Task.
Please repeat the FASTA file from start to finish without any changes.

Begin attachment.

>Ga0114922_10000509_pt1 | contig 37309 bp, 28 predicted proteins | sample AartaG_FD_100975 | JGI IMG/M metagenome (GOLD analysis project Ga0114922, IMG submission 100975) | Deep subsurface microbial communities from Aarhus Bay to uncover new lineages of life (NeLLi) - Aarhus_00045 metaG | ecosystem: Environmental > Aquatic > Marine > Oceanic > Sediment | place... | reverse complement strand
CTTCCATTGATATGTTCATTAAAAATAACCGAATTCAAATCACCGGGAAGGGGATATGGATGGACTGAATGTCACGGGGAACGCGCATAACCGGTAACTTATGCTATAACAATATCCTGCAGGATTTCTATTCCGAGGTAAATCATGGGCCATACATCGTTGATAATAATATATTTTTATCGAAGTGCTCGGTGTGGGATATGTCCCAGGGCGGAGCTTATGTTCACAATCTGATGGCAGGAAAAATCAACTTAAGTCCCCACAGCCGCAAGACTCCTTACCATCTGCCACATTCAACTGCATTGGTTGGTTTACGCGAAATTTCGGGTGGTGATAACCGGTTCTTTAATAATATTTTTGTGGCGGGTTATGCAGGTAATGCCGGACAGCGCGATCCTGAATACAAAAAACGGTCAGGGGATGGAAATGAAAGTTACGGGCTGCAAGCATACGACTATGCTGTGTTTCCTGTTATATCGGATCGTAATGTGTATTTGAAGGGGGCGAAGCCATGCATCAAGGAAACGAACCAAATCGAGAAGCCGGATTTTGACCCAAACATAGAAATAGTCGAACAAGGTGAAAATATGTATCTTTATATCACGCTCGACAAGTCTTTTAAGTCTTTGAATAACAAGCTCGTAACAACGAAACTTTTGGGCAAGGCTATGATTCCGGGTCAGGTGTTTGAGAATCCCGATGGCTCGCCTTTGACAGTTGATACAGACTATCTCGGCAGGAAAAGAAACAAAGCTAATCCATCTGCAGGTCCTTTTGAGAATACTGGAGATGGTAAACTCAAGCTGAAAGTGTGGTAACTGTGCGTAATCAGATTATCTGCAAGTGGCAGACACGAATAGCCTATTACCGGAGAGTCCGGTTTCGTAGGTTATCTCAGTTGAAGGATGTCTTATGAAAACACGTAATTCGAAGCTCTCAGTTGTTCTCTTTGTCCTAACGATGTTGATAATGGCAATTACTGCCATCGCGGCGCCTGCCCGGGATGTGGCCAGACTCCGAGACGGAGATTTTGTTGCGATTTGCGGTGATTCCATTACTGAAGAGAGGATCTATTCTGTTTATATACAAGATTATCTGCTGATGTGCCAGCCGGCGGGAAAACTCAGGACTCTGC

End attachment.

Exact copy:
>Ga0114922_10000509_pt1 | contig 37309 bp, 28 predicted proteins | sample AartaG_FD_100975 | JGI IMG/M metagenome (GOLD analysis project Ga0114922, IMG submission 100975) | Deep subsurface microbial communities from Aarhus Bay to uncover new lineages of life (NeLLi) - Aarhus_00045 metaG | ecosystem: Environmental > Aquatic > Marine > Oceanic > Sediment | place... | reverse complement strand
CTTCCATTGATATGTTCATTAAAAATAACCGAATTCAAATCACCGGGAAGGGGATATGGATGGACTGAATGTCACGGGGAACGCGCATAACCGGTAACTTATGCTATAACAATATCCTGCAGGATTTCTATTCCGAGGTAAATCATGGGCCATACATCGTTGATAATAATATATTTTTATCGAAGTGCTCGGTGTGGGATATGTCCCAGGGCGGAGCTTATGTTCACAATCTGATGGCAGGAAAAATCAACTTAAGTCCCCACAGCCGCAAGACTCCTTACCATCTGCCACATTCAACTGCATTGGTTGGTTTACGCGAAATTTCGGGTGGTGATAACCGGTTCTTTAATAATATTTTTGTGGCGGGTTATGCAGGTAATGCCGGACAGCGCGATCCTGAATACAAAAAACGGTCAGGGGATGGAAATGAAAGTTACGGGCTGCAAGCATACGACTATGCTGTGTTTCCTGTTATATCGGATCGTAATGTGTATTTGAAGGGGGCGAAGCCATGCATCAAGGAAACGAACCAAATCGAGAAGCCGGATTTTGACCCAAACATAGAAATAGTCGAACAAGGTGAAAATATGTATCTTTATATCACGCTCGACAAGTCTTTTAAGTCTTTGAATAACAAGCTCGTAACAACGAAACTTTTGGGCAAGGCTATGATTCCGGGTCAGGTGTTTGAGAATCCCGATGGCTCGCCTTTGACAGTTGATACAGACTATCTCGGCAGGAAAAGAAACAAAGCTAATCCATCTGCAGGTCCTTTTGAGAATACTGGAGATGGTAAACTCAAGCTGAAAGTGTGGTAACTGTGCGTAATCAGATTATCTGCAAGTGGCAGACACGAATAGCCTATTACCGGAGAGTCCGGTTTCGTAGGTTATCTCAGTTGAAGGATGTCTTATGAAAACACGTAATTCGAAGCTCTCAGTTGTTCTCTTTGTCCTAACGATGTTGATAATGGCAATTACTGCCATCGCGGCGCCTGCCCGGGATGTGGCCAGACTCCGAGACGGAGATTTTGTTGCGATTTGCGGTGATTCCATTACTGAAGAGAGGATCTATTCTGTTTATATACAAGATTATCTGCTGATGTGCCAGCCGGCGGGAAAACTCAGGACTCTGC